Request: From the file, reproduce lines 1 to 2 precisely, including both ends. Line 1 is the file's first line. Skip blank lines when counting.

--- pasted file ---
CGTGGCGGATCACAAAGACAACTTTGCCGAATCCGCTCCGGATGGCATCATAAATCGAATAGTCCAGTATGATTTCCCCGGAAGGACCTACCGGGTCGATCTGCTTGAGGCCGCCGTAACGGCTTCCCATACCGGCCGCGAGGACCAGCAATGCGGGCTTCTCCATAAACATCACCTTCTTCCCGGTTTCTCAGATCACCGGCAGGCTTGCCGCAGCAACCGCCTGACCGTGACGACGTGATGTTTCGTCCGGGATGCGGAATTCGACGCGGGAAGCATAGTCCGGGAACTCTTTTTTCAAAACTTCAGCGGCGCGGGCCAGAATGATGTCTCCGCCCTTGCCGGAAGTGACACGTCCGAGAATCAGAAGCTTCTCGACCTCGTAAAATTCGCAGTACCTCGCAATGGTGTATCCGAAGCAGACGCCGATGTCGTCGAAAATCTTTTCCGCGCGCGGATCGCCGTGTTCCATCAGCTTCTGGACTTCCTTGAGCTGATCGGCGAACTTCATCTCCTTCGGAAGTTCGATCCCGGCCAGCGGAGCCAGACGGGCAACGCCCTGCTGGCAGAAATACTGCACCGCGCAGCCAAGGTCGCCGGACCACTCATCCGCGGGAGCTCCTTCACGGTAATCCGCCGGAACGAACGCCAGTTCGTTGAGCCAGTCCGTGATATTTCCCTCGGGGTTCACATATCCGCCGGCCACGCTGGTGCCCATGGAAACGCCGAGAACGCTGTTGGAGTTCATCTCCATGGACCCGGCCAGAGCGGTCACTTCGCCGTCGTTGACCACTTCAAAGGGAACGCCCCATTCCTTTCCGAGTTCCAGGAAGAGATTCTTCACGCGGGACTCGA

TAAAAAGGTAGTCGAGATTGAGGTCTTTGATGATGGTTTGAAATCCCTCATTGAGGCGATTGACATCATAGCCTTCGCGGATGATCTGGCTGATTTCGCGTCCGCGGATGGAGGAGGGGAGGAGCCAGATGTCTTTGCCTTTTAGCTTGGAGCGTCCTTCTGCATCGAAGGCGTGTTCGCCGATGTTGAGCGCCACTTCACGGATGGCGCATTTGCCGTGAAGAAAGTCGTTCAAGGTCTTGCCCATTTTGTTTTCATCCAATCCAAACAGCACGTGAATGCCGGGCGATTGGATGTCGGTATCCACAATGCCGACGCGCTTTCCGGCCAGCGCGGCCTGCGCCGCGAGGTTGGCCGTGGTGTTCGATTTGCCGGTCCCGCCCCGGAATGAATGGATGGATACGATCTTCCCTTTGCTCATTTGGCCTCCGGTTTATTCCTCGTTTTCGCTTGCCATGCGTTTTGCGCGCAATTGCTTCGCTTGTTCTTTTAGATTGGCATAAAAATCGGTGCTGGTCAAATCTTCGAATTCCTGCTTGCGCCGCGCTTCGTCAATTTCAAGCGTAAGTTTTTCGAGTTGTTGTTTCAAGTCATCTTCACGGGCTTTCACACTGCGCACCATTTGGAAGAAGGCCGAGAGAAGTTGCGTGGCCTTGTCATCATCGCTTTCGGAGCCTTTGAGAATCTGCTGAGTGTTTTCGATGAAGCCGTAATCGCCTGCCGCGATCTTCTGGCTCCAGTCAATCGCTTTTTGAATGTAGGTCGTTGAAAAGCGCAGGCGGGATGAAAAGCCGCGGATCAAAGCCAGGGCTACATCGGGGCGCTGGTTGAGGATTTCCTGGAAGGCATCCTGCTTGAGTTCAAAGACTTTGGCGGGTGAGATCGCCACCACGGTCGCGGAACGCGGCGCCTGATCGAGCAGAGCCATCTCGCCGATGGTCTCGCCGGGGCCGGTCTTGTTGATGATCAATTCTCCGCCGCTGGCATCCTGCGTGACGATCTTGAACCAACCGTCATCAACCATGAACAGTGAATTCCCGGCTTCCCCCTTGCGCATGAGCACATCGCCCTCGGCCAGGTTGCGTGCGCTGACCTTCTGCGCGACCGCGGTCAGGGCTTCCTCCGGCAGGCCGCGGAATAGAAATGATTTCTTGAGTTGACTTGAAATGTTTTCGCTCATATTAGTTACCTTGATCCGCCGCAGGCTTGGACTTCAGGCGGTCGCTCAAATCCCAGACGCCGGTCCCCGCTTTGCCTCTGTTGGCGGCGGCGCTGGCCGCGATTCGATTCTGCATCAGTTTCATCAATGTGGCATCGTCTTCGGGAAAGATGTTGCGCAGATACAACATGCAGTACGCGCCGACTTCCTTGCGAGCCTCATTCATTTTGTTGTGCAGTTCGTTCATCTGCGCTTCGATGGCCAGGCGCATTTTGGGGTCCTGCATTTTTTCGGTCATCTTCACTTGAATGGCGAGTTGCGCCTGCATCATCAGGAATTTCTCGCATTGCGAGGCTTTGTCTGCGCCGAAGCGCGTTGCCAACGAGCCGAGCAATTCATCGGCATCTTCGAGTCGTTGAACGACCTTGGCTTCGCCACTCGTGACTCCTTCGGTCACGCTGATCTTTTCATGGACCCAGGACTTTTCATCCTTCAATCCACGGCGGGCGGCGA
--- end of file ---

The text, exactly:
CGTGGCGGATCACAAAGACAACTTTGCCGAATCCGCTCCGGATGGCATCATAAATCGAATAGTCCAGTATGATTTCCCCGGAAGGACCTACCGGGTCGATCTGCTTGAGGCCGCCGTAACGGCTTCCCATACCGGCCGCGAGGACCAGCAATGCGGGCTTCTCCATAAACATCACCTTCTTCCCGGTTTCTCAGATCACCGGCAGGCTTGCCGCAGCAACCGCCTGACCGTGACGACGTGATGTTTCGTCCGGGATGCGGAATTCGACGCGGGAAGCATAGTCCGGGAACTCTTTTTTCAAAACTTCAGCGGCGCGGGCCAGAATGATGTCTCCGCCCTTGCCGGAAGTGACACGTCCGAGAATCAGAAGCTTCTCGACCTCGTAAAATTCGCAGTACCTCGCAATGGTGTATCCGAAGCAGACGCCGATGTCGTCGAAAATCTTTTCCGCGCGCGGATCGCCGTGTTCCATCAGCTTCTGGACTTCCTTGAGCTGATCGGCGAACTTCATCTCCTTCGGAAGTTCGATCCCGGCCAGCGGAGCCAGACGGGCAACGCCCTGCTGGCAGAAATACTGCACCGCGCAGCCAAGGTCGCCGGACCACTCATCCGCGGGAGCTCCTTCACGGTAATCCGCCGGAACGAACGCCAGTTCGTTGAGCCAGTCCGTGATATTTCCCTCGGGGTTCACATATCCGCCGGCCACGCTGGTGCCCATGGAAACGCCGAGAACGCTGTTGGAGTTCATCTCCATGGACCCGGCCAGAGCGGTCACTTCGCCGTCGTTGACCACTTCAAAGGGAACGCCCCATTCCTTTCCGAGTTCCAGGAAGAGATTCTTCACGCGGGACTCGA

TAAAAAGGTAGTCGAGATTGAGGTCTTTGATGATGGTTTGAAATCCCTCATTGAGGCGATTGACATCATAGCCTTCGCGGATGATCTGGCTGATTTCGCGTCCGCGGATGGAGGAGGGGAGGAGCCAGATGTCTTTGCCTTTTAGCTTGGAGCGTCCTTCTGCATCGAAGGCGTGTTCGCCGATGTTGAGCGCCACTTCACGGATGGCGCATTTGCCGTGAAGAAAGTCGTTCAAGGTCTTGCCCATTTTGTTTTCATCCAATCCAAACAGCACGTGAATGCCGGGCGATTGGATGTCGGTATCCACAATGCCGACGCGCTTTCCGGCCAGCGCGGCCTGCGCCGCGAGGTTGGCCGTGGTGTTCGATTTGCCGGTCCCGCCCCGGAATGAATGGATGGATACGATCTTCCCTTTGCTCATTTGGCCTCCGGTTTATTCCTCGTTTTCGCTTGCCATGCGTTTTGCGCGCAATTGCTTCGCTTGTTCTTTTAGATTGGCATAAAAATCGGTGCTGGTCAAATCTTCGAATTCCTGCTTGCGCCGCGCTTCGTCAATTTCAAGCGTAAGTTTTTCGAGTTGTTGTTTCAAGTCATCTTCACGGGCTTTCACACTGCGCACCATTTGGAAGAAGGCCGAGAGAAGTTGCGTGGCCTTGTCATCATCGCTTTCGGAGCCTTTGAGAATCTGCTGAGTGTTTTCGATGAAGCCGTAATCGCCTGCCGCGATCTTCTGGCTCCAGTCAATCGCTTTTTGAATGTAGGTCGTTGAAAAGCGCAGGCGGGATGAAAAGCCGCGGATCAAAGCCAGGGCTACATCGGGGCGCTGGTTGAGGATTTCCTGGAAGGCATCCTGCTTGAGTTCAAAGACTTTGGCGGGTGAGATCGCCACCACGGTCGCGGAACGCGGCGCCTGATCGAGCAGAGCCATCTCGCCGATGGTCTCGCCGGGGCCGGTCTTGTTGATGATCAATTCTCCGCCGCTGGCATCCTGCGTGACGATCTTGAACCAACCGTCATCAACCATGAACAGTGAATTCCCGGCTTCCCCCTTGCGCATGAGCACATCGCCCTCGGCCAGGTTGCGTGCGCTGACCTTCTGCGCGACCGCGGTCAGGGCTTCCTCCGGCAGGCCGCGGAATAGAAATGATTTCTTGAGTTGACTTGAAATGTTTTCGCTCATATTAGTTACCTTGATCCGCCGCAGGCTTGGACTTCAGGCGGTCGCTCAAATCCCAGACGCCGGTCCCCGCTTTGCCTCTGTTGGCGGCGGCGCTGGCCGCGATTCGATTCTGCATCAGTTTCATCAATGTGGCATCGTCTTCGGGAAAGATGTTGCGCAGATACAACATGCAGTACGCGCCGACTTCCTTGCGAGCCTCATTCATTTTGTTGTGCAGTTCGTTCATCTGCGCTTCGATGGCCAGGCGCATTTTGGGGTCCTGCATTTTTTCGGTCATCTTCACTTGAATGGCGAGTTGCGCCTGCATCATCAGGAATTTCTCGCATTGCGAGGCTTTGTCTGCGCCGAAGCGCGTTGCCAACGAGCCGAGCAATTCATCGGCATCTTCGAGTCGTTGAACGACCTTGGCTTCGCCACTCGTGACTCCTTCGGTCACGCTGATCTTTTCATGGACCCAGGACTTTTCATCCTTCAATCCACGGCGGGCGGCGA